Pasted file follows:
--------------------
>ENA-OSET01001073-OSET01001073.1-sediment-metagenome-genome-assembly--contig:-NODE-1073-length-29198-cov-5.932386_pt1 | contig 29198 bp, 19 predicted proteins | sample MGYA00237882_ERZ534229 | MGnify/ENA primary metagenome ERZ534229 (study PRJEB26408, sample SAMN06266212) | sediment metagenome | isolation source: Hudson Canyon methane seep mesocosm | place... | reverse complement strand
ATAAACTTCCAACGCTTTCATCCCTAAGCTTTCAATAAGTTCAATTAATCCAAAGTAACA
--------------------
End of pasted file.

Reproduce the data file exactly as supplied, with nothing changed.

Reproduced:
>ENA-OSET01001073-OSET01001073.1-sediment-metagenome-genome-assembly--contig:-NODE-1073-length-29198-cov-5.932386_pt1 | contig 29198 bp, 19 predicted proteins | sample MGYA00237882_ERZ534229 | MGnify/ENA primary metagenome ERZ534229 (study PRJEB26408, sample SAMN06266212) | sediment metagenome | isolation source: Hudson Canyon methane seep mesocosm | place... | reverse complement strand
ATAAACTTCCAACGCTTTCATCCCTAAGCTTTCAATAAGTTCAATTAATCCAAAGTAACA